• 18. Gravestone of Elizabeth Barrett, wife of Col. Benjamin Harrison V, signer of the Declaration of Independence in the family cemetery plot on the grounds of Berkeley Hundred. (c. CARSON OCTOBER 2007)
  • 19. Gravestone of Col. Benjamin Harrison V, signer of the Declaration of Independence and Governor of Virginia. Cemetery, Berkeley Plantation. (c. CARSON OCTOBER 2007)
  • 20. Benjamin Harrison V (1726-1791) graduate of College of William and Mary; Member, Virginia House of Burgesses; Governor of Virginia; signatory, Declaration of Independence Source: Wikimedia Commons
  • 21. Memorial commemorating the sacrifices of the signers of the Declaration of Independence at Berkeley Hundred, Charles City County, Virginia. (c. CARSON OCTOBER 2007)
  • 22. Inscription on the Memorial Stone Honoring the Signers of the Declaration of Independence. <ul><li>By signing the Declaration of Independence the fifty-six Americans pledged their lives, their fortunes and their sacred honor. It was no idle pledge---nine signers died of wounds during the Revolutionary War. Five were captured or imprisoned. Wives and children were killed, jailed, mistreated, or left penniless. Twelve signers’ houses were burned to the ground. Seventeen lost everything they owned. No signer defected. Their honor like their nation remained intact. </li></ul>
  • 23. Berkeley Plantation : A Record of First Achievements <ul><li>first pediment roof in Virginia </li></ul><ul><li>first “official” Thanksgiving observed December 4, 1619 </li></ul><ul><li>first bourbon whiskey distilled by George Thorpe, an Episcopal Priest, in 1621 </li></ul><ul><li>first time Army bugle call “Taps” was played in July, 1862 by a Union bugler, Oliver W. Norton; the song was written at Harrison Landing on the manor grounds by General Daniel Butterfield, USA during the Union occupation by General George B. McClellan </li></ul>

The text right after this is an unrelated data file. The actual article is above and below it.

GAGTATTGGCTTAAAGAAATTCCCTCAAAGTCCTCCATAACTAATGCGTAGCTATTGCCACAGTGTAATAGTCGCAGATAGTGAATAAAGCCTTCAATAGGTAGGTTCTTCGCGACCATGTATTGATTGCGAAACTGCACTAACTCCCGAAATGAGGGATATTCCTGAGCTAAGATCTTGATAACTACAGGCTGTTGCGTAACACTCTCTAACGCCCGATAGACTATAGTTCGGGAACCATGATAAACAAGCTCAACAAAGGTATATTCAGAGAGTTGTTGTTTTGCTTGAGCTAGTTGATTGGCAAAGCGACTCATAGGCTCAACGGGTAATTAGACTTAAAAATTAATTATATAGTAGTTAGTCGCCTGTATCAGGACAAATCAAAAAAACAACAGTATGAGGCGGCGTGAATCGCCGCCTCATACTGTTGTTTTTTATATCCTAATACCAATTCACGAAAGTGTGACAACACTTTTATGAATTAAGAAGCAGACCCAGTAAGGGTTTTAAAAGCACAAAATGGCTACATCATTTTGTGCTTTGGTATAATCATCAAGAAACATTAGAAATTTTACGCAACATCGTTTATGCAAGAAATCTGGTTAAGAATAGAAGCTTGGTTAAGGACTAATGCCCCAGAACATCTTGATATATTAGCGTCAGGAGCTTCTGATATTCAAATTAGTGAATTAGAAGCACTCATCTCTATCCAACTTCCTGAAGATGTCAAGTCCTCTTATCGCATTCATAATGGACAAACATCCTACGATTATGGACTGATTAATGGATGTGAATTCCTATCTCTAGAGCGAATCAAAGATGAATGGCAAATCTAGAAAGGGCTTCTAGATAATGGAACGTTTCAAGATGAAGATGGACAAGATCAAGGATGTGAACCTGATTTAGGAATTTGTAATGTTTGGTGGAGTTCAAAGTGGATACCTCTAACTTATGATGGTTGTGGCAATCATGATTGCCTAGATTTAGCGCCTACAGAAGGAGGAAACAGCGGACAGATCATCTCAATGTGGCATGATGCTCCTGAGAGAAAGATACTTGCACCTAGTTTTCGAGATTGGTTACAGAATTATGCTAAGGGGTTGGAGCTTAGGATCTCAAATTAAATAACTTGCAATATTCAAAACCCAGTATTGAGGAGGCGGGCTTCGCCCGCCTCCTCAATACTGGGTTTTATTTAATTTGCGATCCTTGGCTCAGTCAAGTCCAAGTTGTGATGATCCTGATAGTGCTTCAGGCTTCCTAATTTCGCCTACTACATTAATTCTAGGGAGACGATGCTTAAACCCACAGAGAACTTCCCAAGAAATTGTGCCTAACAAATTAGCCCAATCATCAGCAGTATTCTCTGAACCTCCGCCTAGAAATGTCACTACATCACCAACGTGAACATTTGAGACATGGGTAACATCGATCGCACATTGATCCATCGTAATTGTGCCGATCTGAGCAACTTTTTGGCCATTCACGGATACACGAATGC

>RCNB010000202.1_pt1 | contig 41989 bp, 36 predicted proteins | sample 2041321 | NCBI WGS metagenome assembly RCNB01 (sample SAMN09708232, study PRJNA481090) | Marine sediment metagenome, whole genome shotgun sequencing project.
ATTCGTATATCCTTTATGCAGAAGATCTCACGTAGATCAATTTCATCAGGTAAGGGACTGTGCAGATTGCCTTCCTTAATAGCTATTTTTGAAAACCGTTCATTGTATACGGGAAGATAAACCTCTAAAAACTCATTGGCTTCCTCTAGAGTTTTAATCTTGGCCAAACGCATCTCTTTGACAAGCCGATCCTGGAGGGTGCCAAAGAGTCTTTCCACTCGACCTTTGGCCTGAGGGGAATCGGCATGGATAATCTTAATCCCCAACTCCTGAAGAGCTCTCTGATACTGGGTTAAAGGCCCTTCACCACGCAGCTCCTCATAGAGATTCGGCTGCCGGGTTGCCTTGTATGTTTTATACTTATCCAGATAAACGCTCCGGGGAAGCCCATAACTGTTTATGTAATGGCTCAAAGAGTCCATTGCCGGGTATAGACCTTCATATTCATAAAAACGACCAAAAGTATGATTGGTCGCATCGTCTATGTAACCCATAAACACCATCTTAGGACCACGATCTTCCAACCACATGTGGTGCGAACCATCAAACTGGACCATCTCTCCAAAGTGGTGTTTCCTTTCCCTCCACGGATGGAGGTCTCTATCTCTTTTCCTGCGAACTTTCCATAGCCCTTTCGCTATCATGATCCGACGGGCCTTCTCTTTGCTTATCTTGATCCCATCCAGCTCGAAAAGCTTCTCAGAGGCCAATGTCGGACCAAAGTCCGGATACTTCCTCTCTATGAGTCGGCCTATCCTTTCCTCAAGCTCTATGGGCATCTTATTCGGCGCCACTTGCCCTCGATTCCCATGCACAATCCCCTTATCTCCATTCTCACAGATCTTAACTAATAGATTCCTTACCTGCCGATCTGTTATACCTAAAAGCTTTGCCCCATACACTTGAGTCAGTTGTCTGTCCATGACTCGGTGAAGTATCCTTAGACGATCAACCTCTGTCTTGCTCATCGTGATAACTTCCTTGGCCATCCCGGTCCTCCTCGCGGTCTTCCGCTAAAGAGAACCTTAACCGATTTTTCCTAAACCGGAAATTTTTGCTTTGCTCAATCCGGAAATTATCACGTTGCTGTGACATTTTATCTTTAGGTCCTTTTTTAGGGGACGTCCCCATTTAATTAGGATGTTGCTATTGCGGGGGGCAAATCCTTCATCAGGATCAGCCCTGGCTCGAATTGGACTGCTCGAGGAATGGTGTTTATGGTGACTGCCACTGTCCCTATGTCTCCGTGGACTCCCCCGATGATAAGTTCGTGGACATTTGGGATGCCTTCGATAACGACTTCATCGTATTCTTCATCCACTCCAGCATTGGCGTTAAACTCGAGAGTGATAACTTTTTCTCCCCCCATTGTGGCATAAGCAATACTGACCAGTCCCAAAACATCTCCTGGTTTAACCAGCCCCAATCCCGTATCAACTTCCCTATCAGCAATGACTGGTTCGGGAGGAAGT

• 24. The U.S. Presidency and Berkeley Plantation <ul><li>Berkeley Plantation was the birthplace of the Ninth President of the United States, William Henry Harrison, although Harrison, or Old Tippecanoe as he was affectionately called during the presidential race of 1840, claimed in campaign materials to have been born in a log cabin </li></ul><ul><li>W. H. Harrison wrote his inaugural address at Berkeley Plantation; Harrison’s presidency became the shortest on record when he died after catching pneumonia a month after taking office and delivering his inaugural speech </li></ul><ul><li>The first ten Presidents of the United States were all entertained as guests at Berkeley Plantation: George Washington, John Adams, Thomas Jefferson, James Madison, James Monroe, John Quincy Adams, Andrew Jackson, Martin Van Buren, William Henry Harrison, and John Tyler. </li></ul>
  • 25. William Henry Harrison (1773-1841) 9 th President of the United States (1841) Source:White House [website] http://www.whitehouse.gov/history/presidents/wh9.html